The thirty-peso purchases will be limited to 30 books per person, so books in excess of the 30 books have to be purchased at regular price.  Not to worry, all customers who enter the showroom during the given sale period will be allowed to stay in the showroom beyond 11:00 AM  in order to settle their purchases.  After 11:00 AM, selling of 30-peso books will stop, only the books in the hands of customers by 11:00 AM will be considered for the sale.

Eastern Issue at Crossed Genres: Call for Submission

Posted by Paolo Chikiamco On March - 4 - 2010

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Just a quick note: Crossed Genres has currently opened for submissions to their Eastern-themed issue, which they’re loosely defining as any story set in an Eastern culture. Seeing as we are the Pearl of the Orient and all, I thought this would be right up the alley of most of our authors, so do try and send something to Crossed Genres before the end of March. Don’t forget to check out the submission guidelines first though.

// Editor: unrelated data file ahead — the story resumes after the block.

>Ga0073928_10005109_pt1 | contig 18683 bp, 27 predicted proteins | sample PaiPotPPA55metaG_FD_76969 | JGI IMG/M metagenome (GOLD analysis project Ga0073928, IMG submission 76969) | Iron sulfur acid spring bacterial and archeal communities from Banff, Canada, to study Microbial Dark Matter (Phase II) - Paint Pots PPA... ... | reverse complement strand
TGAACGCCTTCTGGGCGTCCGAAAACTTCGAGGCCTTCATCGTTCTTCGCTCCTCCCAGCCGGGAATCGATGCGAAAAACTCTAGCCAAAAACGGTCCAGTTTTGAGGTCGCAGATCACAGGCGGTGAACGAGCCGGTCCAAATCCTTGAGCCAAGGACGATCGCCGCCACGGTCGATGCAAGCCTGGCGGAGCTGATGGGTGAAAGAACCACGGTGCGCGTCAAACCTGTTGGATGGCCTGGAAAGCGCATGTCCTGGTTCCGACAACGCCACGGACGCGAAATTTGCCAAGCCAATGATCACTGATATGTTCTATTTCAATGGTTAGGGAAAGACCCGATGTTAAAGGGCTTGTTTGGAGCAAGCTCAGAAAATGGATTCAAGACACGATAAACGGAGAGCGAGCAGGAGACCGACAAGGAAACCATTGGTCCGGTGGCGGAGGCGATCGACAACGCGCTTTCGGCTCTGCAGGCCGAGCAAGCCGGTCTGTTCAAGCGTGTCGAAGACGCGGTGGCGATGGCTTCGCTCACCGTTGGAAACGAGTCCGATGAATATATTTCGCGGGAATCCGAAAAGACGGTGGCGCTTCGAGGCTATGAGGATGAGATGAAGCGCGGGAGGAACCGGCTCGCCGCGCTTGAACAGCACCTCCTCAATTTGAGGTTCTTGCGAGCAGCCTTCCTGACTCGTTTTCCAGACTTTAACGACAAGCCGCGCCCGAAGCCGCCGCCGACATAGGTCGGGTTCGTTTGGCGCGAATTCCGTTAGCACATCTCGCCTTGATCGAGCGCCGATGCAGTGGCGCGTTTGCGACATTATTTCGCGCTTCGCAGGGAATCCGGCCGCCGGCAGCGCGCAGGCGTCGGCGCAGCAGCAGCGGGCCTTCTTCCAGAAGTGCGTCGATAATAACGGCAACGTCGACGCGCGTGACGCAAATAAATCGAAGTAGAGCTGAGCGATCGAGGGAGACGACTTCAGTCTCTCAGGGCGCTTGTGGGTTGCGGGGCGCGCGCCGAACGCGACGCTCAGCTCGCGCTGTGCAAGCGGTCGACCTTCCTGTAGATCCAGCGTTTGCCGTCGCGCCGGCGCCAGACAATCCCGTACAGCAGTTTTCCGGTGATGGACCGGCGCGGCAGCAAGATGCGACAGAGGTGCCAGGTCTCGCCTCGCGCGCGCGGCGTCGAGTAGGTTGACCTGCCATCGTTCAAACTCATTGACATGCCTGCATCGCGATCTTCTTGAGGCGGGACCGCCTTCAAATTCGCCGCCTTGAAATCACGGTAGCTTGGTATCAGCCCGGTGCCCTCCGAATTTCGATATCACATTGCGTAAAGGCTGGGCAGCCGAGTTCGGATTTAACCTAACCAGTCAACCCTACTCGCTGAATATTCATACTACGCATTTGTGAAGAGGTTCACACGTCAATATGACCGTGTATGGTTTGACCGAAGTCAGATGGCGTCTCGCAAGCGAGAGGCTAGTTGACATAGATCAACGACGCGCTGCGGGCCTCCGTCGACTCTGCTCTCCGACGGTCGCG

TRESE: Pecha Kucha Short Story

Posted by Paolo Chikiamco On March - 3 - 2010

I had no idea what on earth a Pecha Kucha was (but if I were forced to guess, I would have said “Tibetan curse word”), which means I can chalk up one more thing I’ve learned because of komiks. Pecha Kucha is a forum for presentations which are kept concise by adherence to the simple formula of 20 images x 20 seconds. (All in favor of a similar formula for mass homilies say aye!) Trese writer Budjette Tan gave a presentation at last year’s event, a a 6 minute 40 second Trese short story, which he recently uploaded for the reading pleasure of Trese fans everywhere. Thanks Budjette!